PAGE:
My name is Aurelien, nice to meet you! I saw your ad for a room/apartment to rent on and I’m interested. Could I come to visit?

Originally from Belgium, I have moved to X to work/study. I am X years old and I speak fluently English, X and X. I’m currently looking for a room for a period of minimum X months, with the possibility to extend. I have previously lived in X different cities/countries and have been living with roommates/by myself for X years now.

I don’t smoke, don’t have any pets, and am always friendly with the neighbors.

When would it be possible to come and visit?

My number is +69 420 777

Kind regards,


I have used this message on three continents, and it never failed me.

The shorter the rental period is, the more difficult (and expensive) it will be.

If you can’t find anything short-term, you’re going to have to hack Airbnb.

Hacking Airbnb

The great thing about Airbnb is that you can speak with owners before paying them, which enables three hacks.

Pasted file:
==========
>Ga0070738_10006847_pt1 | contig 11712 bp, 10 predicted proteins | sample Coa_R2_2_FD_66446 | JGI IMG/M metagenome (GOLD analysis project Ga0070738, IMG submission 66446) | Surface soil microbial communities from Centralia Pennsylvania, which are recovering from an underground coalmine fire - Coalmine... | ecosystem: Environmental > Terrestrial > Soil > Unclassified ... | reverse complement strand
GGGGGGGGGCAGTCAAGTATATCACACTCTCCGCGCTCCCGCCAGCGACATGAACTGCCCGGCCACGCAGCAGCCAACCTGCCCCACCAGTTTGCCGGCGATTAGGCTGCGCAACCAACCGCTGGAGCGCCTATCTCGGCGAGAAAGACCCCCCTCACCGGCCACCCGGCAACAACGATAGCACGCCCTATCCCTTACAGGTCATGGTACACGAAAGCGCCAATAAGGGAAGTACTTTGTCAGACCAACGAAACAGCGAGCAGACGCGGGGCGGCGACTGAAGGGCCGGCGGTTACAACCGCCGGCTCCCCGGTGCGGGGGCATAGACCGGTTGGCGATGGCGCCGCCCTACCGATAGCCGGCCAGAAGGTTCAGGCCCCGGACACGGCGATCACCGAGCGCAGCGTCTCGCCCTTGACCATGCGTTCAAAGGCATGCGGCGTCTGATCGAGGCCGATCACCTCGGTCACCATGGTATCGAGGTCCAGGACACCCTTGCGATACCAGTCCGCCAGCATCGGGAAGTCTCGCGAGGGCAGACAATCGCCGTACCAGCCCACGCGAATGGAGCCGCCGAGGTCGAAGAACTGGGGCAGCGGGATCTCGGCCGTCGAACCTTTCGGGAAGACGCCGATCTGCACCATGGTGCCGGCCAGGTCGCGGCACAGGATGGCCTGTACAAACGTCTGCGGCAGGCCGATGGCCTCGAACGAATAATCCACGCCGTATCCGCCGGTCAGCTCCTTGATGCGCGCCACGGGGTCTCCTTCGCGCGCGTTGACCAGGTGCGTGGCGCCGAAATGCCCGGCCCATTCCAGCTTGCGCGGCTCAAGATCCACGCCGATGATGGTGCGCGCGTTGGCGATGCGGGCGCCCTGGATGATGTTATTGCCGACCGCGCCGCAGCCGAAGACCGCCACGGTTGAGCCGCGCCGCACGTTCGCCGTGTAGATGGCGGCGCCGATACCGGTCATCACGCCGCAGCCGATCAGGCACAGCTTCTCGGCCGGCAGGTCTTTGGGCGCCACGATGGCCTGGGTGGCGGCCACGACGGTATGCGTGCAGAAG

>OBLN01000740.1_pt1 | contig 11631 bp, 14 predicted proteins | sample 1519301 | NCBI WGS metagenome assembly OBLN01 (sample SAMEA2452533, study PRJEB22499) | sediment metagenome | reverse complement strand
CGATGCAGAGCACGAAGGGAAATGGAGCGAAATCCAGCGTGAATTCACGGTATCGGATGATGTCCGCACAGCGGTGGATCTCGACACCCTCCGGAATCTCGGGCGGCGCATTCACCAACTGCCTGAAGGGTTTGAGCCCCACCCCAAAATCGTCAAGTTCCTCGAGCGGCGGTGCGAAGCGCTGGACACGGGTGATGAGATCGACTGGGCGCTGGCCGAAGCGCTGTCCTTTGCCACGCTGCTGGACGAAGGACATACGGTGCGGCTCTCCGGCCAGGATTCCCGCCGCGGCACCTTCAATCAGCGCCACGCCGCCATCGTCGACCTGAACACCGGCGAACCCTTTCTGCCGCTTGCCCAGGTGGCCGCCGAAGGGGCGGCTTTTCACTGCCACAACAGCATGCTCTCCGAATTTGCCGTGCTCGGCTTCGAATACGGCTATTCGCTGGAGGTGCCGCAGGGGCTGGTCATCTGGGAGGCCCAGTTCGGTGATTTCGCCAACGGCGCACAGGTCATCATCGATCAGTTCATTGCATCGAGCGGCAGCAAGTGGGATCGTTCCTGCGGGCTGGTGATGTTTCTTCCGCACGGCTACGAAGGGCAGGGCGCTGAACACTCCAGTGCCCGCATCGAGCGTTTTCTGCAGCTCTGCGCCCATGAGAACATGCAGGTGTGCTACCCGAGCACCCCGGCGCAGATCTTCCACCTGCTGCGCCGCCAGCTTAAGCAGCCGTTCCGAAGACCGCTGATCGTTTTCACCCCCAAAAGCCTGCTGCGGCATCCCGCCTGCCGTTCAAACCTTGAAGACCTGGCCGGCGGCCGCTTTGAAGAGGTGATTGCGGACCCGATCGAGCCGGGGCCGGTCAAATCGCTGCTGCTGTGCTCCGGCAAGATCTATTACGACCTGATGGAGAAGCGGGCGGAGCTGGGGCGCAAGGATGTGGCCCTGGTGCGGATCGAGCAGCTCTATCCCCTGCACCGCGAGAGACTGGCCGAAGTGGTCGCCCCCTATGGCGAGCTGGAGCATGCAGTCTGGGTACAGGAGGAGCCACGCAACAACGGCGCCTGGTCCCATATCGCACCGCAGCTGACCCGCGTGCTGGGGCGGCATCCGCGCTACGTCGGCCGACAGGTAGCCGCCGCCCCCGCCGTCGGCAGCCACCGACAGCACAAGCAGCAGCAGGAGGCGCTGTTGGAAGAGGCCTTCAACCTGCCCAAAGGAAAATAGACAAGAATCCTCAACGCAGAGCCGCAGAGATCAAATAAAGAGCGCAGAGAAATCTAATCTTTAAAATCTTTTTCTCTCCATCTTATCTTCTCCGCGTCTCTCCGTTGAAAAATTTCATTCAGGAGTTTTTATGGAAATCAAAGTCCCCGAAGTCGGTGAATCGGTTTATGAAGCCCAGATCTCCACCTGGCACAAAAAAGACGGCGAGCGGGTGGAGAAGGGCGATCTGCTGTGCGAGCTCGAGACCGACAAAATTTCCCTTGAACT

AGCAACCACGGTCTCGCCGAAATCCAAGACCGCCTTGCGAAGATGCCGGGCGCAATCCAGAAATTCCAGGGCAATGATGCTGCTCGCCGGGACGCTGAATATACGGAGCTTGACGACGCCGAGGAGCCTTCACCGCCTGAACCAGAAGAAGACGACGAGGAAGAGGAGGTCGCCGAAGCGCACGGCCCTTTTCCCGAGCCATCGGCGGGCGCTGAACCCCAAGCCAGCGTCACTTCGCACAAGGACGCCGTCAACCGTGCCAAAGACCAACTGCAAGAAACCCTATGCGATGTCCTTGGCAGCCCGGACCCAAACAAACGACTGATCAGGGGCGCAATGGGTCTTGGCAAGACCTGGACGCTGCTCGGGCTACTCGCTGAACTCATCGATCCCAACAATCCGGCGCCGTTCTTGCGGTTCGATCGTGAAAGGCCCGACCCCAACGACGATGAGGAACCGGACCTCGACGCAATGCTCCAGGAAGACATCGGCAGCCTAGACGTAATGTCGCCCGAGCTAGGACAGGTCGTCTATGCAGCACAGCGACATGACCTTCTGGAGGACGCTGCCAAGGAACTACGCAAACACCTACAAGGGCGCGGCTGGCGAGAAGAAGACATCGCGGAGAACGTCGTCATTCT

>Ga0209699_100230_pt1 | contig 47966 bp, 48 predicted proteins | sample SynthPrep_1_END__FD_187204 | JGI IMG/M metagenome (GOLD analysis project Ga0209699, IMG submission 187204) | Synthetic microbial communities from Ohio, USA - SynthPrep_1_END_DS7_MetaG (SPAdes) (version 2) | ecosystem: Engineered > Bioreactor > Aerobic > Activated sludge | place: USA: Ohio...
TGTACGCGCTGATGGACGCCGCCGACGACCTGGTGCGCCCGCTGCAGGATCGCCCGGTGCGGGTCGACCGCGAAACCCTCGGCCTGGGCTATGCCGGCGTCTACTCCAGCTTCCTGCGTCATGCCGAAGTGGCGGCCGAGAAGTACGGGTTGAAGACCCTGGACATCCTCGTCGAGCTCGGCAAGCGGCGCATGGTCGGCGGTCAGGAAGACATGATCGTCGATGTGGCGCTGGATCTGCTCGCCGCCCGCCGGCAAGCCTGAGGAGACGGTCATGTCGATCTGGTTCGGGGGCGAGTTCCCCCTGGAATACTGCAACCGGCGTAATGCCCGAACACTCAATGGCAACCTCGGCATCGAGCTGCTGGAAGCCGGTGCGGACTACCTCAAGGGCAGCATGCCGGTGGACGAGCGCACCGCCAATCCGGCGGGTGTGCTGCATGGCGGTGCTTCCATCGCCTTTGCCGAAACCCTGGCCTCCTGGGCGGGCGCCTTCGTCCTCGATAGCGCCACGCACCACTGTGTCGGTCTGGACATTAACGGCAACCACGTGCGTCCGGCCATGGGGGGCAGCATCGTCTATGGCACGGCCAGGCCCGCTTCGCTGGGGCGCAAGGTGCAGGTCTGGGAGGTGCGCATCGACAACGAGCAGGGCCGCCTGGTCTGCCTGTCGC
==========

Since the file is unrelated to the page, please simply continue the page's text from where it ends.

The first one is the following: if the place you want to rent at is full of Airbnbs, message all of the owners you could stay at, asking for discounts because “business is tight”.

The second hack is about renting long-term.

Airbnb is a bit like Uber, people that make money with it don’t do so for long because it is quickly tiring, and they always end up dealing with problematic people. You can take advantage of that.

First, find the cheapest room/apartment of their category by creating a trip where you search for accommodation for one week in two months for now.

That enables you to see all the Airbnbs available because no one books Airbnb two months prior to their trip. Once you found the cheapest accommodation, message the host and offer them to rent their place long-term at an honest price.

If they have been doing Airbnb for long, they will probably say yes. Renting out your place short term is quickly exhausting and many hosts will be happy to have someone staying 1-3 months.

Once they agree to negotiate with you, you’ll want to get out of the Airbnb chat. That is the third hack.

Obviously, Airbnb won’t let you contact the host without first booking, as they won’t make any commission otherwise. As such, email addresses and phone numbers are automatically blurred.

There is a way to go around that, however: write down your phone number to your host, in letters in a foreign language, and split by the word “and”.